Hearing from youth about how the COVID-19 pandemic is impacting them is a central goal of the FOCUS study. Led by Vancouver Coastal Health Research Institute researcher Dr. Rod Knight and Dr. Pierre-julien Coulaud, the study asks youth between the ages of 18 and 29 to fill out a 20-minute online survey to share their thoughts on such things as COVID-19 policies, how they are coping during the pandemic and what supports they need.
“We will be working in real-time with policymakers to describe our preliminary findings around, for example, youth mental health and how that is associated with self-isolation and public health directives,” says Knight.
Launched in October 2020, the first phase of the survey, which concludes in December 2020, has already amassed over 2,500 responses. Around half of the respondents have also agreed to participate in a FOCUS study follow-up survey scheduled for spring 2021.
This second survey will enable researchers to track whether youth are doing better or worse over time.
“Young people know more than anyone else what they are really experiencing, which is why it is important to gather information to document how the pandemic is impacting youth and which health interventions are most effective,” says Coulaud.
“Our statistical analysis will generate important data about the psychological well-being of youth, including a potential curve that could demonstrate how youth in Canada are faring after the first and second waves of the pandemic.”
Preliminary findings will be shared in 2021 in a series of community reports, says Knight.
An international effort to better support youth during the pandemic
Knight and Coulaud are collaborating with researchers in Quebec for the French translation of the Canadian survey, as well as researchers in France who are conducting their own national survey, led by sociologist Dr. Marie Jauffret-Roustide.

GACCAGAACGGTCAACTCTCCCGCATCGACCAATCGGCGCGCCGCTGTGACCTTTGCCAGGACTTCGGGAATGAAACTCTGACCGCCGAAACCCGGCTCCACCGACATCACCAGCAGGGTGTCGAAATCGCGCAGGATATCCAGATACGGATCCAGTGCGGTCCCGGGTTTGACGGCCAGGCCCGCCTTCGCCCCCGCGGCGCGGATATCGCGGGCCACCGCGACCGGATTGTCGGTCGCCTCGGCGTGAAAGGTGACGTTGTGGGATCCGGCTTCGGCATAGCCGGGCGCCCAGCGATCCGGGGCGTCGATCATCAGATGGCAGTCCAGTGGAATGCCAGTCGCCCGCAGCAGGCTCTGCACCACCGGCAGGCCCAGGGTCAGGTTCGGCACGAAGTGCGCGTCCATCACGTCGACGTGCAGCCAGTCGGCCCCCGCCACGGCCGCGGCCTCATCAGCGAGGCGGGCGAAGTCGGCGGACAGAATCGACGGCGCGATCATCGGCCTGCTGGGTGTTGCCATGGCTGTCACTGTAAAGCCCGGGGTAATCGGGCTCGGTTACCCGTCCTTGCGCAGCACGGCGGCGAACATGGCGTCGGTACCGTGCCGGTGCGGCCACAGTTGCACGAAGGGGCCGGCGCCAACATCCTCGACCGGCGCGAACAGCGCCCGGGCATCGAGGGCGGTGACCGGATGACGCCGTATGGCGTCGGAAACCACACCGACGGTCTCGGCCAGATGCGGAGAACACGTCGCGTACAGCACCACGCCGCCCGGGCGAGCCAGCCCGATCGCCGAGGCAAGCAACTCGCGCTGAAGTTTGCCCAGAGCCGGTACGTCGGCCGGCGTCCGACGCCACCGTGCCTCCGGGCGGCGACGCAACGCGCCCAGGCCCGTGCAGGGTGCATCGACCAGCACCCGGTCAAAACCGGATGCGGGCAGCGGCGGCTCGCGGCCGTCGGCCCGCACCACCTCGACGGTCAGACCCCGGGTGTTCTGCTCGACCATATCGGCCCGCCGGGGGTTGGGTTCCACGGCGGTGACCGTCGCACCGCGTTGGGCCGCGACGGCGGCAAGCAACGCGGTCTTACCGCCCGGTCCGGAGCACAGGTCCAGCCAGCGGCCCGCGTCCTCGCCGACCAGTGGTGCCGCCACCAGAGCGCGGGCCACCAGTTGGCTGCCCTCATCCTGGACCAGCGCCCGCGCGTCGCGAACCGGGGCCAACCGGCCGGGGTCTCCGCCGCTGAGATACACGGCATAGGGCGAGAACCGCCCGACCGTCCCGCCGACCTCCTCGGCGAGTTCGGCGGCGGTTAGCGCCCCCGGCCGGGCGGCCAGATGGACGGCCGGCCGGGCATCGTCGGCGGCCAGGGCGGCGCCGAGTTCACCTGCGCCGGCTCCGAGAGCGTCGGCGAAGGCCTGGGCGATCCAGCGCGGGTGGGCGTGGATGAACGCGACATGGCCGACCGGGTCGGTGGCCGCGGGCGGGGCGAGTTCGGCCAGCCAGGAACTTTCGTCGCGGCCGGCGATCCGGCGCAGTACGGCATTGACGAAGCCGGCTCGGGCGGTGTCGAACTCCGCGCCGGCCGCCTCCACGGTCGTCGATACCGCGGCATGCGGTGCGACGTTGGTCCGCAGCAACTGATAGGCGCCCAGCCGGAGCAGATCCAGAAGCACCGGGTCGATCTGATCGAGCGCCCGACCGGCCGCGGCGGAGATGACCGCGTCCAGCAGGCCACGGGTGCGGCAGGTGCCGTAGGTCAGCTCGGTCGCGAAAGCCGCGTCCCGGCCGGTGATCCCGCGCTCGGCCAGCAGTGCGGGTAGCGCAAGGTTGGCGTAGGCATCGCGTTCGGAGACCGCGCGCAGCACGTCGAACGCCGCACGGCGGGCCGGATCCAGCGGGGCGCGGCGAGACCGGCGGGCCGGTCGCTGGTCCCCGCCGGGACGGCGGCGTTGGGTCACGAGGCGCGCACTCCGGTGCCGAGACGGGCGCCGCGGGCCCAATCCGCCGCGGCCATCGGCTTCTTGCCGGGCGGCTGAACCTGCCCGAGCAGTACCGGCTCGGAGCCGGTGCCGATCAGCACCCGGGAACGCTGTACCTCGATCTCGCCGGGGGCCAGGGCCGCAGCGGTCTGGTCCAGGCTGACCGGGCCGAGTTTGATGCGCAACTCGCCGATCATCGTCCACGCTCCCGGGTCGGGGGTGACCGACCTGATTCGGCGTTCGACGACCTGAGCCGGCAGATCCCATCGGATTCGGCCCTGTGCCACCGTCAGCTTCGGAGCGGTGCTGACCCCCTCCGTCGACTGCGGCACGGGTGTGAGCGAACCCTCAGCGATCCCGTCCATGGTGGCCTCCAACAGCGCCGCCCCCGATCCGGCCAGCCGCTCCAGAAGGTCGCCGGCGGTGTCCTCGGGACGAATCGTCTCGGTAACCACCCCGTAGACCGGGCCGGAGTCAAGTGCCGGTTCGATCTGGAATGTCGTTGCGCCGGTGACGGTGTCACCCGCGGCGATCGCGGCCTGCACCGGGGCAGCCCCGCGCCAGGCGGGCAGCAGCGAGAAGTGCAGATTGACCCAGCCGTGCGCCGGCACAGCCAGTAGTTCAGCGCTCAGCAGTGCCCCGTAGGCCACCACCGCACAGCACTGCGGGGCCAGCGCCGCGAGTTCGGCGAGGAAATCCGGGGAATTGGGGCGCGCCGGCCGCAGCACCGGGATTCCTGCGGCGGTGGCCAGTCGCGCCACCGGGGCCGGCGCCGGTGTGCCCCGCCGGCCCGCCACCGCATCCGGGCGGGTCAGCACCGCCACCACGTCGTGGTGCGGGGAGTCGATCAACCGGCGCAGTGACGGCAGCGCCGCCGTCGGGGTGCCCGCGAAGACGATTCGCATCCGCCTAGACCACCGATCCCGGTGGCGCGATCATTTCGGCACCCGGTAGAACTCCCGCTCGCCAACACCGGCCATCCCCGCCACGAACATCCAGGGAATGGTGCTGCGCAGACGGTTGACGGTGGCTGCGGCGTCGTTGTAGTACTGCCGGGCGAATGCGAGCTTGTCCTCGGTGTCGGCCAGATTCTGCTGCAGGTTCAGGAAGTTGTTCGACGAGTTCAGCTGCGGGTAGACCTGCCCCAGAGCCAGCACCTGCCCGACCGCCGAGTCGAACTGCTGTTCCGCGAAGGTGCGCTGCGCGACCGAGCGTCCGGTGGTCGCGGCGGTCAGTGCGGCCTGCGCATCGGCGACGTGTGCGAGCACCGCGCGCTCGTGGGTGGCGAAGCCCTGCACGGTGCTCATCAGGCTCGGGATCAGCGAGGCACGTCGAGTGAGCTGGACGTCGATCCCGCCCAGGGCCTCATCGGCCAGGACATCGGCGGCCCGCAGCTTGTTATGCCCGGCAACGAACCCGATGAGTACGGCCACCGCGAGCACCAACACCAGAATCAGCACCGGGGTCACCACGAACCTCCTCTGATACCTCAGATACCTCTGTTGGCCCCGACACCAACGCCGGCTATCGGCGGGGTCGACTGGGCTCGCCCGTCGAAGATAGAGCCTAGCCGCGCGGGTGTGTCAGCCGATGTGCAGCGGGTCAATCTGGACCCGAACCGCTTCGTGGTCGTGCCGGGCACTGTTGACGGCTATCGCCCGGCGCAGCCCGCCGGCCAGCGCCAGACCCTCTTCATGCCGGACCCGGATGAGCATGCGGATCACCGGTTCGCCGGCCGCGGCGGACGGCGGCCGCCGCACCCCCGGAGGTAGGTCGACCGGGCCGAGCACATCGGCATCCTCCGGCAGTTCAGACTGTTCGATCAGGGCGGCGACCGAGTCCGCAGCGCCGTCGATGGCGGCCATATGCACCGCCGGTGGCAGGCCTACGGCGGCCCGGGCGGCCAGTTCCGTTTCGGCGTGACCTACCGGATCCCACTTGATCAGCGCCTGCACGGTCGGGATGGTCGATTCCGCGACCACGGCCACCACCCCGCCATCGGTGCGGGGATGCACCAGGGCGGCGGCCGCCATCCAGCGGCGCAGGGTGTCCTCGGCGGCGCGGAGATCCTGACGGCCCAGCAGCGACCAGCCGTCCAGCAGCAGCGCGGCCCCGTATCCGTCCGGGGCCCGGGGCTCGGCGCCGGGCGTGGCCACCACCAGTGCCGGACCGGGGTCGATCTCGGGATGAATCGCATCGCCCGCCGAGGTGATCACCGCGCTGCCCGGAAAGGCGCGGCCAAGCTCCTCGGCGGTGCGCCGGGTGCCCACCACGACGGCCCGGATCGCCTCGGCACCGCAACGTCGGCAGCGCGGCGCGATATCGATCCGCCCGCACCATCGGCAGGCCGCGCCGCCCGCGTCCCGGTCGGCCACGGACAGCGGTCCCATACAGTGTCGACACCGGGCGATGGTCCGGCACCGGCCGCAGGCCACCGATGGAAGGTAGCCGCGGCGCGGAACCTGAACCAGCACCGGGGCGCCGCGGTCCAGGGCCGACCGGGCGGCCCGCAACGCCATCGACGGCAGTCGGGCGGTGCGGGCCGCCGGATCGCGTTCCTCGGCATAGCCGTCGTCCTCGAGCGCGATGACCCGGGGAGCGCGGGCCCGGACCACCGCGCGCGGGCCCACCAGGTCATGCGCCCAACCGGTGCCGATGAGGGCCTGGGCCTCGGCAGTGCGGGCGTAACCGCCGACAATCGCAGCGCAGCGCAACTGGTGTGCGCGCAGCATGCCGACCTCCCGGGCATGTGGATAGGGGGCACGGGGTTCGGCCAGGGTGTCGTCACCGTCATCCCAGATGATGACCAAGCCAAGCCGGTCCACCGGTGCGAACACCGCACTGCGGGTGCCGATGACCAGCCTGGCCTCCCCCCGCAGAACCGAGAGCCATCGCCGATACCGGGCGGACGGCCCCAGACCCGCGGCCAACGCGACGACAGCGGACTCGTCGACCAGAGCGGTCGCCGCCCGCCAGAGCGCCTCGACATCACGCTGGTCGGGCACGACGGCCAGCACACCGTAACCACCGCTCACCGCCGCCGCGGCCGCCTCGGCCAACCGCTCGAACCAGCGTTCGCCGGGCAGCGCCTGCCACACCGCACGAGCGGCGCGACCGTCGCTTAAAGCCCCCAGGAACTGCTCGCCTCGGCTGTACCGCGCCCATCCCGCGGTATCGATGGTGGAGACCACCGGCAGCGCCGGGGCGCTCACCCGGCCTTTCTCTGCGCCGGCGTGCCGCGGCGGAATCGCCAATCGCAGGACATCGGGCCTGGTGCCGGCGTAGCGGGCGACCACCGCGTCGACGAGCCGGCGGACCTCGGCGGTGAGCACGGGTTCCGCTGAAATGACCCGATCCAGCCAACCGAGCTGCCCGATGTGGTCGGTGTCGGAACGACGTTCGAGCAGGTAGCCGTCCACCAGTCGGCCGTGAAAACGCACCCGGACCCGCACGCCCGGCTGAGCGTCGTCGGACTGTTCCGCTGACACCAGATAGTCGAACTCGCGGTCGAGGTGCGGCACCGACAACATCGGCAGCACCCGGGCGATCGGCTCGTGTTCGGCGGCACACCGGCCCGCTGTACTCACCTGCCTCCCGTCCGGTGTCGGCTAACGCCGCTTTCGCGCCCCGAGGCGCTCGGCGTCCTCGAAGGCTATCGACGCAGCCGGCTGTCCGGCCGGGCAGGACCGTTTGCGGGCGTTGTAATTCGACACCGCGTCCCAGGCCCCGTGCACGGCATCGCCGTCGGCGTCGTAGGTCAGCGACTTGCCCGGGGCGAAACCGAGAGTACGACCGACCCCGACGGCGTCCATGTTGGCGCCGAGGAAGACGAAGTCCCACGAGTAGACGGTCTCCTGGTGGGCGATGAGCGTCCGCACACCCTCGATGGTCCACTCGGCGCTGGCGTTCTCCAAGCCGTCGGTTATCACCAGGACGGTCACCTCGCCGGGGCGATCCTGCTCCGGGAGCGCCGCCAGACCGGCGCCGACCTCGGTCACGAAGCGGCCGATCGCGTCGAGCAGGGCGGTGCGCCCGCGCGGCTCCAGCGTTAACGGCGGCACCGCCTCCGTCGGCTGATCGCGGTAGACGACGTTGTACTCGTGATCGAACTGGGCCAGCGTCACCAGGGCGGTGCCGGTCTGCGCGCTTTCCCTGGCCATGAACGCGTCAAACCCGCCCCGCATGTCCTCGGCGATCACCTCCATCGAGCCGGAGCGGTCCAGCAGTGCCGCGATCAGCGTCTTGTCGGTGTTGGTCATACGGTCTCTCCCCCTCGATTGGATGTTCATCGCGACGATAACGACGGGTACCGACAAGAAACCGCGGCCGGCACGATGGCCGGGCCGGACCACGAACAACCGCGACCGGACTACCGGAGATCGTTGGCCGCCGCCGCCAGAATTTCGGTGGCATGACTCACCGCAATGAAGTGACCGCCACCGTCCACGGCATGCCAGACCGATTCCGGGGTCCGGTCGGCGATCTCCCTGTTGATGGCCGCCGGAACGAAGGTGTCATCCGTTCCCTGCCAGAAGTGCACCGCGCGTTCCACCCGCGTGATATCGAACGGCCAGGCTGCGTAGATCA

“We know that public health directives for COVID-19 are geographically diverse,” says Knight. “Looking at different regions within Canada and abroad will help us identify such things as how one type of lockdown is associated with certain symptoms, such as depression and substance use.”
An Ontario-based study by the Centre for Addiction and Mental Health found that 39 per cent of the 600 youth who responded to a virtual survey were struggling with their mood and anxiety. Among youth who had previously accessed mental health supports, 50 per cent reported challenges with getting the care they needed1.
Vulnerable youth, such as transgender, low-income and other traditionally marginalized individuals, may be facing even greater challenges during the pandemic because of the sometimes precarious nature of their social supports and housing situations.
The temporary closure of many facilities or programs, which has occurred to prevent the spread of the COVID-19 virus, has also made it challenging for the “lockdown generation” to access the supports they need.
“Digital care services are coming online, but making those services readily available and accessible to youth often takes time, resources and evidence to actualize.”
On top of this, mainstream media messages have characterized youth as disproportionately ignoring public health recommendations, says Coulaud. While there is little evidence to support this, additional research is needed to help set the record straight.
“Recent data shows that youth are deeply concerned about the health of their families and grandparents, even more than their own health, while they try to cope with the pressures of academic studies and jobs,” says Coulaud. “This has put a lot of strain on youth, and research shows it is affecting their sleep and mental health.”
“With the FOCUS study, we will be able to add more youth voices to discussions about public health measures, and hopefully inform policies that can help youth weather the pandemic storm.”